From crash to kablooey, Chicago weathered 'Dark Knight'

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So you thought Batman's Gotham City was a stand-in for New York, just like Metropolis in the Superman comics? MTurns out you're wrong. Gotham actually is Chicago — at least in the eyes of Christopher Nolan and his upcoming film "The Dark Knight."

"Batman Begins," Nolan's first foray into comic book movies, took him home to Chicago, where he lived until his mid-teens. Impressed by the Windy City after three weeks of filming, he decided to spend four months shooting "Knight" there in spring and summer 2007.

One of the movie's strengths is its focus on realism. As a result, no longer is there the stylized Victorian or art deco version of the city seen in past Batman films.

"When people choose to stylize a city, they draw from one particular age of architecture, which for us didn't make sense. Real cities have a tremendous mix of architecture; they combine all eras," Nolan says. "In this film, we favor modernism compared to the last film. We still have a great mix of buildings and a realistic mix of buildings. But we decided to favor modernism because a lot of the story is set in the civic locations. … It's a nice balance between keeping the audience aesthetically engaged with the film but feeling more real, feeling more contemporary."

But pity the poor city. With a script that called for an all-out assault under elevated streets, hospitals being blown up and semi trucks flying end over end, Nolan put Chicago though a workout worthy of his costumed vigilante.

"Every day there was something being blown up or a high-speed chase or a free-fall aerial drop," says Rich Moskal, director of the Chicago Film Office, which assisted in finding an old factory on the edge of town where the filmmakers, actors, stunt coordinators, camera crew and special effects artists rehearsed and refined stunts and set pieces.

By all accounts, the city more than withstood the assault.

One of the movie's set pieces is a fierce battle that culminates in a jaw-dropping flipover of an 18-wheeler — for real — in the downtown streets. The stunt required the cooperation of many departments and agencies; Warner Bros. even hired engineers to study the structural implications of slamming an 18-wheeler into the pavement.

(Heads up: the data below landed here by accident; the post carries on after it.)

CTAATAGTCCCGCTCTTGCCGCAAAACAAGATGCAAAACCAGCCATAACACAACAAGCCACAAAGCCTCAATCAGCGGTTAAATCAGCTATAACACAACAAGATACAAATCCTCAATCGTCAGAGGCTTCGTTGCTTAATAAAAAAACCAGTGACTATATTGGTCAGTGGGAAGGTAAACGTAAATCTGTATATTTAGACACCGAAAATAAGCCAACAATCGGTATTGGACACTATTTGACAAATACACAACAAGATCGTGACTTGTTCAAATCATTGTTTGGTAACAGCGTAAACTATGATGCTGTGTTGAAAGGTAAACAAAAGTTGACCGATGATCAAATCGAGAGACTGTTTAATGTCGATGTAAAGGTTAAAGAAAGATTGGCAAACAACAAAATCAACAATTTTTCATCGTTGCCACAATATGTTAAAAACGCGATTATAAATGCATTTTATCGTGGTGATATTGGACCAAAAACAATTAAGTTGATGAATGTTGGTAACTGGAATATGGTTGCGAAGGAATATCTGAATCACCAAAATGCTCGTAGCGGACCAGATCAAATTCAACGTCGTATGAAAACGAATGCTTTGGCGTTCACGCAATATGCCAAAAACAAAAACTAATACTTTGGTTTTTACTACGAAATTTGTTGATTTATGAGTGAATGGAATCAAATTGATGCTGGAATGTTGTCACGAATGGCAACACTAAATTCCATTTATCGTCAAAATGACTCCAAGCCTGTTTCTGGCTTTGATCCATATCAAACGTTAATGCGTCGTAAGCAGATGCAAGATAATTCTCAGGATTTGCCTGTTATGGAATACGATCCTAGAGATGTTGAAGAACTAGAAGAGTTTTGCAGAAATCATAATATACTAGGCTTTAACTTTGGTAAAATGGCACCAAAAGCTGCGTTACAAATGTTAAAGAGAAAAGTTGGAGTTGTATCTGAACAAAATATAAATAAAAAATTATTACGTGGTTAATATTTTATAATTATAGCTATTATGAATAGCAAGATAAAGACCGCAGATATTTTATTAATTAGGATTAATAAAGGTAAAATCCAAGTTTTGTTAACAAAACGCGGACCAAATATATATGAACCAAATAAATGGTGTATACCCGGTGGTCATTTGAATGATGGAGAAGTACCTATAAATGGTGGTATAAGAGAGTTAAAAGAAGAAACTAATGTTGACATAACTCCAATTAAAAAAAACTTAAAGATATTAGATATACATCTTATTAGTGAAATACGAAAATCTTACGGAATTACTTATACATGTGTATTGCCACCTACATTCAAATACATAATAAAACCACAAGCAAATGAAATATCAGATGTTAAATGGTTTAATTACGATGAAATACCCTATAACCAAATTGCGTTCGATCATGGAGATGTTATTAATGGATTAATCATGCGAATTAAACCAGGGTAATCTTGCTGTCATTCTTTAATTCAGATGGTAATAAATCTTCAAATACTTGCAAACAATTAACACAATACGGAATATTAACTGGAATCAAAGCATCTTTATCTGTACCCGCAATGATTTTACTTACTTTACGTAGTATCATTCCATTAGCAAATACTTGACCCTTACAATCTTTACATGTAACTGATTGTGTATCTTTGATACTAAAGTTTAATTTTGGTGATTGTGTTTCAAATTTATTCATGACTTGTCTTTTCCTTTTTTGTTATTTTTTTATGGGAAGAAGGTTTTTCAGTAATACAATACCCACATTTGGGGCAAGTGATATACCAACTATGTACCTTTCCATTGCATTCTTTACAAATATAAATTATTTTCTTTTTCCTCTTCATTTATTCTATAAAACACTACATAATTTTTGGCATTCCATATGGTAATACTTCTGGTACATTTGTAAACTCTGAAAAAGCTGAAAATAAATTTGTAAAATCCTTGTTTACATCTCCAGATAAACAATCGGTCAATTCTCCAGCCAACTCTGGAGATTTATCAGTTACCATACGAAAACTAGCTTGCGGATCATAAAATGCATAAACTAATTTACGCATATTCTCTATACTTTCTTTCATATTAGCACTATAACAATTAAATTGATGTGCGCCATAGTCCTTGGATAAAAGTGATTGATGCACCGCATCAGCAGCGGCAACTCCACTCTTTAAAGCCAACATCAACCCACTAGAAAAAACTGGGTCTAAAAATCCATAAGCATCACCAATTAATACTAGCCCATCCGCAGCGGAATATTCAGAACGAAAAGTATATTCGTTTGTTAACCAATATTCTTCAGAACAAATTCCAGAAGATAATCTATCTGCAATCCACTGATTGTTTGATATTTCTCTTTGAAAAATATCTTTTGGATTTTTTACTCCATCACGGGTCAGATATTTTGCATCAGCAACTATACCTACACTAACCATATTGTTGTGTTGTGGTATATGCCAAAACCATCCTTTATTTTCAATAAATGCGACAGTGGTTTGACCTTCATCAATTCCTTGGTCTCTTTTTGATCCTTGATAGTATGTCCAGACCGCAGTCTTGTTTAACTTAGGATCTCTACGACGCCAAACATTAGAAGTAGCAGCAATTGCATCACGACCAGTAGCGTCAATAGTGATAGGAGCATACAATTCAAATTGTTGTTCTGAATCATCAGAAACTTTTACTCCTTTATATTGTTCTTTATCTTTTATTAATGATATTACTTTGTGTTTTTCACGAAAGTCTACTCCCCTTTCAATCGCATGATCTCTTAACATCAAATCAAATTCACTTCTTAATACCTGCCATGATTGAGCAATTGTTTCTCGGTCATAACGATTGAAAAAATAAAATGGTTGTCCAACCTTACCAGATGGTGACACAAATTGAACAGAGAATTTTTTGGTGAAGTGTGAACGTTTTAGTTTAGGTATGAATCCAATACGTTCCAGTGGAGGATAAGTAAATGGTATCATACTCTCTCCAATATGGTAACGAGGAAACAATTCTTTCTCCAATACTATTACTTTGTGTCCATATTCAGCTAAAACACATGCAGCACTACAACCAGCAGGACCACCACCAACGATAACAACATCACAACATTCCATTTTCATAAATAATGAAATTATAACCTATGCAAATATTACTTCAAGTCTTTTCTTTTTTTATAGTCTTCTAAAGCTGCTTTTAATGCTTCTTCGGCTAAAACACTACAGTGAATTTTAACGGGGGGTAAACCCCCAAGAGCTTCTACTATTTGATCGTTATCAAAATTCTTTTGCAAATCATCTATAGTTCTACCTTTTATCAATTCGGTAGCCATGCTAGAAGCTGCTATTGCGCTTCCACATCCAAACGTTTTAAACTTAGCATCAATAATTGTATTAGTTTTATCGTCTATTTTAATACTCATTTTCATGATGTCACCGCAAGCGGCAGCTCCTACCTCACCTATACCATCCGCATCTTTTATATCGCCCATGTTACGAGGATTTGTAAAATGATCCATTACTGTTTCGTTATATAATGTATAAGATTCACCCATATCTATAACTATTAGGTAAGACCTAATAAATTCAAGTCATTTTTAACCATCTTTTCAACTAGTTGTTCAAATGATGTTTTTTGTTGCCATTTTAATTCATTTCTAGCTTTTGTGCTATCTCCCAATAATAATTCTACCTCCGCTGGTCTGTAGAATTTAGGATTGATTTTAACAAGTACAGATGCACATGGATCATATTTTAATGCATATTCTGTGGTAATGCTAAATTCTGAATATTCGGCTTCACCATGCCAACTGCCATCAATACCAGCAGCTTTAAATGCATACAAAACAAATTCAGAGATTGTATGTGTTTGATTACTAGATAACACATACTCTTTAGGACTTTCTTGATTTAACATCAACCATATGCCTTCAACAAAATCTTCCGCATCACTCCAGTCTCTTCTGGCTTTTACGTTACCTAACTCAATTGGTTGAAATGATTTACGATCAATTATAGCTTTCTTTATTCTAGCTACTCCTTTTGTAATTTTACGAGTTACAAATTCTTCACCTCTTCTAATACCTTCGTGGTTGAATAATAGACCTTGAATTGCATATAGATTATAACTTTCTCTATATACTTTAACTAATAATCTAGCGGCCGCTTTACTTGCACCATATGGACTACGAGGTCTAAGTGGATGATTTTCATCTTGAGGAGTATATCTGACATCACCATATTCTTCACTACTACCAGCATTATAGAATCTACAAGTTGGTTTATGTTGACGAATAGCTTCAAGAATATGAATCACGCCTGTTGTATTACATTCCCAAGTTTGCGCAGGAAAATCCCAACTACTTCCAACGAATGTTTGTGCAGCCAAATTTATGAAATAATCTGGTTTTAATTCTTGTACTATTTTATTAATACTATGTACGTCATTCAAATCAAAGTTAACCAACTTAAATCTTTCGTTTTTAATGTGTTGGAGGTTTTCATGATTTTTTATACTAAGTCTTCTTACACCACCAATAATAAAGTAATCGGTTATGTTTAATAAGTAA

"For us, the movie was breaking new ground," Moskal says. "We don't want to hear months later there's a sewer line crack or that some quadrant of the city has no power." Chicago also took a real pounding when the production decided to level buildings that had been cast as a hospital. The filmmakers found a condemned former candy factory, securing the necessary permits, and the special effects crew worked with a demolition company.

Ultimately, it involved more than two dozen agencies from the private, municipal and federal levels, including police, fire, utilities, transit and the Office of Emergency Management and Communications.

On demolition day, a human services department conducted sweeps of the affected buildings to make sure they were vacant, while another department made sure no trains were running on the two rail lines behind the building.

The tension on the set was palpable, everyone knowing how much was riding on this one shot — one that not only saw the implosion of a building but also was augmented by real fireballs (as well as digitally enhanced ones). The planned choreography featured people fleeing the scene and Heath Ledger, as the Joker, coolly walking away from the destruction he just caused. "It really is Heath just walking out in front of it," Nolan remembers. "It was pretty remarkable thing to watch — very much a one-take deal."

Operators at 911 and 311 were alerted to expect an increase in calls. Sure enough, they heard from worried citizens crying out, "Oh my God, a building just blew up!"

The crash and demolition elements took months of negotiations, checklists and endless meetings. Still, both sides have nothing but praise for each other.

"We've had smaller productions with less complicated stuff run into bigger problems than these guys did," Moskal says. "A lot of it has to be attributed to how well planned and how well thought out and how sensitive they were, knowing they'd be here for an extended period of time."

Says Nolan: "It would have be very tough for us to do this film in any other city."

Borys Kit can be reached at borys.kit@THR.com.
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